Raleigh, NC – The N.C. Governor’s Highway Safety Program (GHSP) is launching its annual speed enforcement blitz from March 24 – April 3 under the tagline: “Obey the Sign or Pay the Fine.” The intensified enforcement effort against speeding drivers underscores the severity of the problem across our state’s roads. Officers will step up enforcement of posted speed limits throughout North Carolina and stop and ticket anyone caught speeding. “Speeding translates to death on our roadways. It greatly reduces a driver’s ability to steer safely around another vehicle, a hazardous object, or an unexpected curve,” said Don Nail, director of the GHSP. “We want to help our state and local law enforcement get out their message Obey the Sign or Pay the Fine to reduce fatalities.” In 2015, speeding was a contributing factor in 23 percent of all fatal crashes in North Carolina and 322 lives were lost in such crashes. During last year’s Obey the Sign or Pay the Fine campaign there were 23 fatalities, including five speed-related deaths. "North Carolina law enforcement remains committed to keeping our highway and roads safe,” said Public Safety Secretary Frank L. Perry. “The N.C. State Highway Patrol does not intend to change its tactics when it comes to enforcing the speed limit. Our troopers still have reasonable discretion when it comes to enforcing our traffic laws. Earlier reports that we would begin ticketing drivers going one or two miles over the speed limit were based on a misinterpretation of the initiative. Troopers and local law enforcement officers will continue to enforce the speed limit." Fully 86 percent of all speeding-related traffic fatalities occur on local roads – where the posted speed limits were 55 miles per hour or under. According to the National Highway Traffic Safety Administration, a crash on a road with a speed limit of 65 mph or greater is more than twice as likely to result in a fatality than a crash on a road with a speed limit of 45 or 50 mph and nearly five times as likely as a crash on a road with a speed limit of 40 mph or below. About 14 percent of the country’s speeding-related fatalities occur on interstate highways each year. ***NCDOT***
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12/7/2015: Annual Tree of Life Ceremony Honors 1,277 Lives Lost on NC Highways in 2014

Annual Tree of Life Ceremony Honors 1,277 Lives Lost on NC Highways in 2014

Posted 12/7/2015 12:54:09 PM

RALEIGH – The annual “Tree of Life” illuminated Friday evening on the grounds of the State Capitol in memory of the 1,277 lives lost on North Carolina highways last year. The Governor’s Highway Safety Program, Mothers Against Drunk Driving and law enforcement agencies from across the state joined families and friends of the victims to honor the lives lost and bring awareness to the dangers of drunken driving. “The annual Tree of Life ceremony is our time to honor the victims that lost their lives on North Carolina roads and to use the ceremony as an opportunity to help prevent similar tragedies from occurring,” said GHSP Director Don Nail. “Our vision is zero fatalities in North Carolina, and we want to remind everyone who is about to travel for the holidays to stay safe, buckle up and don’t drive impaired.”   The “Tree of Life” was lit with 371 red lights memorializing the victims of alcohol-related crashes, 905 white lights commemorating the lives lost in all other vehicle crashes and one blue light recognizing the law enforcement officer who lost his life in a traffic crash in 2014. Following the tree lighting, MADD held a candlelight vigil in memory of those who died as the result of an impaired driver. “I am happy to see that we have added a new color light to the tree this year to honor the law enforcement officer that we unfortunately lost due to a traffic crash,” said Nail. “Law enforcement officers put themselves in harm’s way to make sure people are safe on our roads, and this one blue light is to remind people to help protect those who protect us.”  North Carolina MADD director, LaRonda Scott, joined Nail and Nic. So far in 2015, North Carolina has seen 1,219 fatalities on its roadways, which is a slight increase from the 1,186 deaths that occurred during the same time period in 2014. Alcohol-related deaths have decreased a bit, with 336 year-to-date fatalities compared to 357 at the same time last year. The “Tree of Life” will remain on display at the State Capitol through Jan. 6, 2016. ***NCDOT***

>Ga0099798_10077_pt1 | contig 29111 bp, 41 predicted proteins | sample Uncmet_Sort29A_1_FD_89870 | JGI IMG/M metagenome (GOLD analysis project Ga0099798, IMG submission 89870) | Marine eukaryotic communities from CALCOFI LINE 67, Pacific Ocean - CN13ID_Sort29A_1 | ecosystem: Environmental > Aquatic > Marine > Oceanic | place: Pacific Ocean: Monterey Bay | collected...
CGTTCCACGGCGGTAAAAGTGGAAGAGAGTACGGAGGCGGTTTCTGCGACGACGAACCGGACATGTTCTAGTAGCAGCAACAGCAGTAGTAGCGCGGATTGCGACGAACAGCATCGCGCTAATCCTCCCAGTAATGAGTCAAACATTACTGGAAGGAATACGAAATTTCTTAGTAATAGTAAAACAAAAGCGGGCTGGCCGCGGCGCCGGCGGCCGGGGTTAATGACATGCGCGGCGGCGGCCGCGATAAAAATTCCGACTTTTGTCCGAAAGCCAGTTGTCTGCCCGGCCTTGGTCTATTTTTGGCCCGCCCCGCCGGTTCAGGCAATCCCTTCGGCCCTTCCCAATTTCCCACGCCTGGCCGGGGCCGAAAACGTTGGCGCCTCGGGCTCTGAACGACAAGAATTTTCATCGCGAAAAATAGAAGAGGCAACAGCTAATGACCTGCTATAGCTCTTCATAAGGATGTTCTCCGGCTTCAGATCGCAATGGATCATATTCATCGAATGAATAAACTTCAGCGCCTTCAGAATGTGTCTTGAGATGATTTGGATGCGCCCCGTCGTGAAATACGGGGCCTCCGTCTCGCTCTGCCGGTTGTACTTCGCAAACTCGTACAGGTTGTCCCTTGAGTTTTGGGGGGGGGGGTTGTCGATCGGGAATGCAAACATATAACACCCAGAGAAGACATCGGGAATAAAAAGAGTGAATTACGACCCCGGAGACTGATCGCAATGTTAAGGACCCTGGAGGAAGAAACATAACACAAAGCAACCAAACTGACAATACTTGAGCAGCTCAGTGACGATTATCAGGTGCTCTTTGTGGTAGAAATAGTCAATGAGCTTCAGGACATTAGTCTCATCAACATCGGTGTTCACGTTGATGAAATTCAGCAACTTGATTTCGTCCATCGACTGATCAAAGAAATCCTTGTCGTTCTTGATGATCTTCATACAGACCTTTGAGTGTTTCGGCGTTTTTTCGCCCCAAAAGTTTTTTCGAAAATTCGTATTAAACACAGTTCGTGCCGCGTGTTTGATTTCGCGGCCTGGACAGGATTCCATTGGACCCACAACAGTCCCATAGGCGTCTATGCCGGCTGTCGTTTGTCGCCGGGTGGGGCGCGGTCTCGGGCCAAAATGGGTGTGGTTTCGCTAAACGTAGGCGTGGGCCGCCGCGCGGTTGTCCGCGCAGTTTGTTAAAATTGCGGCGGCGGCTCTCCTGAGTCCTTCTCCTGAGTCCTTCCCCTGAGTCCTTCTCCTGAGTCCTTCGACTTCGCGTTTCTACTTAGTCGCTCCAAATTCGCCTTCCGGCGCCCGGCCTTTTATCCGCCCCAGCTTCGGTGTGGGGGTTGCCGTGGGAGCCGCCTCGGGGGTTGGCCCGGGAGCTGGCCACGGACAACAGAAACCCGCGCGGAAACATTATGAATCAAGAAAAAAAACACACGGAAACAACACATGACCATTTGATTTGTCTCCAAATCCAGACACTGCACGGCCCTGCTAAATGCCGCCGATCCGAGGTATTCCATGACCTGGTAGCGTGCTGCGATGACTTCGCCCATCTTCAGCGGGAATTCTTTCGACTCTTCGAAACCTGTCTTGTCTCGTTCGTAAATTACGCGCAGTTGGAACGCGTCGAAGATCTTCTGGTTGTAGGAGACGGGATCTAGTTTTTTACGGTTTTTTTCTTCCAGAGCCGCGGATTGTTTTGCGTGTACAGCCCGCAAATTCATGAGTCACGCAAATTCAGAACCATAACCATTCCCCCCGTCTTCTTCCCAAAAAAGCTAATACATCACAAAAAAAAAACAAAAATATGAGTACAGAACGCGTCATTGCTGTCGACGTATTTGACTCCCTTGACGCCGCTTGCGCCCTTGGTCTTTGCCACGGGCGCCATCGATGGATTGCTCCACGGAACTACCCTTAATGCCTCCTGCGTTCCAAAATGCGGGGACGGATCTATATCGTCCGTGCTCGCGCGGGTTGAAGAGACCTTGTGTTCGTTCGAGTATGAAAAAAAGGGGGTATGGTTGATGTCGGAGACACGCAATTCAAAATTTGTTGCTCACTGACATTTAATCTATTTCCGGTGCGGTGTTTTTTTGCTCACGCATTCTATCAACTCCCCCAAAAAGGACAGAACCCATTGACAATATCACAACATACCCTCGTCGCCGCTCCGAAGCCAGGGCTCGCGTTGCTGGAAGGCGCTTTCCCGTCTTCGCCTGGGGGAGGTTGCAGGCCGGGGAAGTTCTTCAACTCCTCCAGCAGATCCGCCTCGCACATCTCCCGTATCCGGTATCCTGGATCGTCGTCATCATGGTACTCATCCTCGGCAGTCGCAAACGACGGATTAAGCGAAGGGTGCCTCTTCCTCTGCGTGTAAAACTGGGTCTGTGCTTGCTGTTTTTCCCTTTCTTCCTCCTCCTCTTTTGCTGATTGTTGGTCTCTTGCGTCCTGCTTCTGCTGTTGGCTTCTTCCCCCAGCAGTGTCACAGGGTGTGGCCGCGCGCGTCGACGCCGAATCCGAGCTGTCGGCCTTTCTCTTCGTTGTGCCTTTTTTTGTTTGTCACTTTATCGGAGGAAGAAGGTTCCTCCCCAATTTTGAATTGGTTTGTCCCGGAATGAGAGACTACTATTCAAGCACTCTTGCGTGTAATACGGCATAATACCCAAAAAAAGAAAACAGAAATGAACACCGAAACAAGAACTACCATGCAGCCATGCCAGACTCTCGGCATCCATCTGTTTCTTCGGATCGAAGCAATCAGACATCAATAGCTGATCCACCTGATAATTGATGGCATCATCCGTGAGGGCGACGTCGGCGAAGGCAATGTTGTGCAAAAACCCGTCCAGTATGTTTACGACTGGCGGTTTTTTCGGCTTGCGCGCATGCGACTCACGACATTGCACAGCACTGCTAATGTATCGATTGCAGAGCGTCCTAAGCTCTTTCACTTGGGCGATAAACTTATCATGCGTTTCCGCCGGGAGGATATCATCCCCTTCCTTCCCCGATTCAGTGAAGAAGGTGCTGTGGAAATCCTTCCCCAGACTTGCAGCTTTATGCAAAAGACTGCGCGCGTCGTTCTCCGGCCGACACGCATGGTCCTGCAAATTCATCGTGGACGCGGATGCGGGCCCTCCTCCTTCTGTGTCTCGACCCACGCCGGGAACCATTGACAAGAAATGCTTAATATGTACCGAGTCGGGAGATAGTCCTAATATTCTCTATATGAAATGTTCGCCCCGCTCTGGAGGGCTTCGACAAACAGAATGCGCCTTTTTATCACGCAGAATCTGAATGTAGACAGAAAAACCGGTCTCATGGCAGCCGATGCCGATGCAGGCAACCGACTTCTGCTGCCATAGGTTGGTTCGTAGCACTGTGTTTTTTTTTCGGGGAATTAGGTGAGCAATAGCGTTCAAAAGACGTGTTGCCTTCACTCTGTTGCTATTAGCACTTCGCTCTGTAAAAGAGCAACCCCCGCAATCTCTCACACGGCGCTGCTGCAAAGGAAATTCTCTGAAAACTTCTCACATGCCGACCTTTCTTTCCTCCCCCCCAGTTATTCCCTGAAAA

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4/12/2012: “No Need 2 Speed” Nets Nearly 13,500 Speeders

“No Need 2 Speed” Nets Nearly 13,500 Speeders

Posted 4/12/2012 10:53:03 AM

RALEIGH — The Governor’s Highway Safety Program announced today that state and local law enforcement officers cited 13,435 motorists for speeding during the “No Need 2 Speed” Campaign, which ran April 2-8. A total of 39,150 traffic and criminal citations were issued statewide. “State and local law enforcement agencies made a tremendous effort to make our highways safer and to remind motorists to obey the speed limit during this campaign,” said Becky Wallace, director of GHSP. Officers also issued 2,832 safety belt and 426 child passenger safety violations and 1,003 drug charges. In addition, they apprehended 819 fugitives from justice and recovered 51 stolen vehicles. For county-by-county citation totals or more information about “No Need 2 Speed”, visit the Governor's Highway Safety Program website.  ***NCDOT***